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review 2018-02-28 15:11
The Love That Dare Shout Its Name (and Boy, Does It Ever)
The Well of Loneliness - Radclyffe Hall

 

Stephen Gordon grows up in the Malvern Hills of rural Worcestershire, the child of a rich local landowner and an Irish mother, from early on learns to hunt, fence, and engage in a plethora of other outdoor occupations, experiences first amorous stirrings for a plump and pretty housemaid, upon reaching (young) adulthood and after an ill-advised, socially disastrous calf love affair with a married woman leaves home and moves first to London and then to Paris, serves as an ambulance driver on the French front in WWI and becomes a celebrated novelist, but plunges into despair (not for the first time) upon losing out to an erstwhile friend -- a Canadian -- in affairs of the heart.

 

What's so special about this tale, you're wondering?  Well, for one thing, Stephen is not a man but a woman, having been given a male first name by a father who had decided upon his heir's name long before the long-awaited child's eventual birth and not deterred by puny details such as that child's actual sex.  More importantly, however, Stephen is a lesbian; or, as she herself calls it (taking a term from early 20th century sexologist Havelock Ellis), an "invert".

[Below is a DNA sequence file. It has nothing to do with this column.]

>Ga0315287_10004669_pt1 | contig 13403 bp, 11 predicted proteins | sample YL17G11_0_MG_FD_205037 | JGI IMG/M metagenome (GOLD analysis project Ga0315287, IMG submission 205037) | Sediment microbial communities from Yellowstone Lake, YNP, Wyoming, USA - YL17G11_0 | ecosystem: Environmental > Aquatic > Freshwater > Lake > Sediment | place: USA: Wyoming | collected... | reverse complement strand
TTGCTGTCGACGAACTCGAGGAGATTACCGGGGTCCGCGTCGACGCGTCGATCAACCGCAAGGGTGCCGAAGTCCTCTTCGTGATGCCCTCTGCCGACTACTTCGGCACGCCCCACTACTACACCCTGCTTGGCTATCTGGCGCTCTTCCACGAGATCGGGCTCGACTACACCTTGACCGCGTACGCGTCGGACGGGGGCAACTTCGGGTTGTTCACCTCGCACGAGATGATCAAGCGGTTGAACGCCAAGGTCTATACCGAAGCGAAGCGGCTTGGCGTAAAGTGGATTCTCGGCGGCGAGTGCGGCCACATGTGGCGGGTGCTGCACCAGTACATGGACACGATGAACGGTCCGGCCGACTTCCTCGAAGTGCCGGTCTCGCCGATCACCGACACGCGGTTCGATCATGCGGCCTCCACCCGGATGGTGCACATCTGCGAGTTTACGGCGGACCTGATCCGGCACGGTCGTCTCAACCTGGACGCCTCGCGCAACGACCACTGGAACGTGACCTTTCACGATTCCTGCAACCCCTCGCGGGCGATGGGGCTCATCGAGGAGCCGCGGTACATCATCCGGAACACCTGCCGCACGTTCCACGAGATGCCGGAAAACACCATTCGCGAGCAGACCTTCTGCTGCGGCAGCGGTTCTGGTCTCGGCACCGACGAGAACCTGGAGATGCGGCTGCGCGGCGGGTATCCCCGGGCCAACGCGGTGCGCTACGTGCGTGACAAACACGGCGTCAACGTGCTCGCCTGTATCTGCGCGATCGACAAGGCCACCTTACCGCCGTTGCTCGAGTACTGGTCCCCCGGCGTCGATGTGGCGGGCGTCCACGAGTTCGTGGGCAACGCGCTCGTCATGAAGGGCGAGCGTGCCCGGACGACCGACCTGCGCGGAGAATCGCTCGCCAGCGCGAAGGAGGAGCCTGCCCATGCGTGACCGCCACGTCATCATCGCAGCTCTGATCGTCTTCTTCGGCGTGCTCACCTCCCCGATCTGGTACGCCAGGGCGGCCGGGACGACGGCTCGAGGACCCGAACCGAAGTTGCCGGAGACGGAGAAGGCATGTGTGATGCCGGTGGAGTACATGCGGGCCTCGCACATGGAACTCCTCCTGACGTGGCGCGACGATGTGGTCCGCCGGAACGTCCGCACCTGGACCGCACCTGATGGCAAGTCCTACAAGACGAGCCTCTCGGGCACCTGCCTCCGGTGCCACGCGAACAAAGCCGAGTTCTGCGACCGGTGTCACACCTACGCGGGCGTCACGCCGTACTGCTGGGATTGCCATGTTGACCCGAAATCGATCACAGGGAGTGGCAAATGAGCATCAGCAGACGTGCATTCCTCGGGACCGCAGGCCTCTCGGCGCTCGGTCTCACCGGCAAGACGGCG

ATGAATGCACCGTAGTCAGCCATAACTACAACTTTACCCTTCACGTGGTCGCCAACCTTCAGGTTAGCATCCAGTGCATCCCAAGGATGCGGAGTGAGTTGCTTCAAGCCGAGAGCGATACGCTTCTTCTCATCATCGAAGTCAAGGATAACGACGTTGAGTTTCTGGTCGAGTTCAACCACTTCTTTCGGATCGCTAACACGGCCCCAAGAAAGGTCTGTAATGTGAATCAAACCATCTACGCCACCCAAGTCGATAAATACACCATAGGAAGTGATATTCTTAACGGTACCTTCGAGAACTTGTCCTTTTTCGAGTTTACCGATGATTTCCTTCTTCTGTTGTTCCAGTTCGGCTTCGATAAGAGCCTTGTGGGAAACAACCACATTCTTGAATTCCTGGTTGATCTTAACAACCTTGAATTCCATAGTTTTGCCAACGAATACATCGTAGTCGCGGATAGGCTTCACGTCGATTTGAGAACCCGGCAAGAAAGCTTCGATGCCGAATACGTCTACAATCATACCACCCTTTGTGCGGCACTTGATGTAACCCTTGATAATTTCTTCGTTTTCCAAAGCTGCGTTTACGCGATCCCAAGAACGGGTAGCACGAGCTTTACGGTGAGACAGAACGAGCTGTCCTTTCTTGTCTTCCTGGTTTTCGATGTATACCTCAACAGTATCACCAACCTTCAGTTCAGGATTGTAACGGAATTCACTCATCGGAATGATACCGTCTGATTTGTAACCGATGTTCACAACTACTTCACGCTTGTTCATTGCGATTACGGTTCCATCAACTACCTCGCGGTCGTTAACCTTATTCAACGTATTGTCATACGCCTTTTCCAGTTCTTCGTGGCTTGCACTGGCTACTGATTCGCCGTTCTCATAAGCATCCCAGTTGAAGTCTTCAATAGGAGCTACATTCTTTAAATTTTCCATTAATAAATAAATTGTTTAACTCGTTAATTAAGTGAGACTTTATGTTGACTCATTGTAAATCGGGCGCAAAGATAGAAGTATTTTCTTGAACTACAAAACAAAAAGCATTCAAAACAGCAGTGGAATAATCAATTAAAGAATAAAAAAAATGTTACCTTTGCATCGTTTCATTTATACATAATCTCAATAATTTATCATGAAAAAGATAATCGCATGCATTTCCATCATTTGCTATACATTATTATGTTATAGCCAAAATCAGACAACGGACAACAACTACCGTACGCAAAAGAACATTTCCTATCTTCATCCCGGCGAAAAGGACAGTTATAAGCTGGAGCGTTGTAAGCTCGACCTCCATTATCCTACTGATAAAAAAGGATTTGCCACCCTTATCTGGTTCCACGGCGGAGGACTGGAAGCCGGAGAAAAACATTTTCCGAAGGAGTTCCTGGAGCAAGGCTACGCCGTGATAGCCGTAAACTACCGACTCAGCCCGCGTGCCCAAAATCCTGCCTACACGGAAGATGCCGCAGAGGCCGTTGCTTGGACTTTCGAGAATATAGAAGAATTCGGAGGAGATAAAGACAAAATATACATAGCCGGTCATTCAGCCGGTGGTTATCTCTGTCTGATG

It's never entirely clear whether and to what extent the author, a lesbian herself, actually sought to portray her heroine's first name and upbringing, with its emphasis on (or at the very least, permissive attitude towards) Stephen's pronounced preference for masculine occupations and attitudes -- one prominently explored example being the fact that of course she does not ride side saddle but astride, which is what allows her to become such a superb hunter even before she has reached her teens to begin with; another equally prominent example being Stephen's insistence on wearing male clothes -- as a direct or indirect cause of her sexual leanings, or merely as a collateral effect: Hall does express unambiguously that Stephen is the way she is because God made her thus (i.e., a person's sexuality is a matter of nature, not nurture), which, though now the widely-accepted view, decidedly put her at odds with the beliefs and attitudes of her own time (of which more anon).  Yet, the suggestion remains.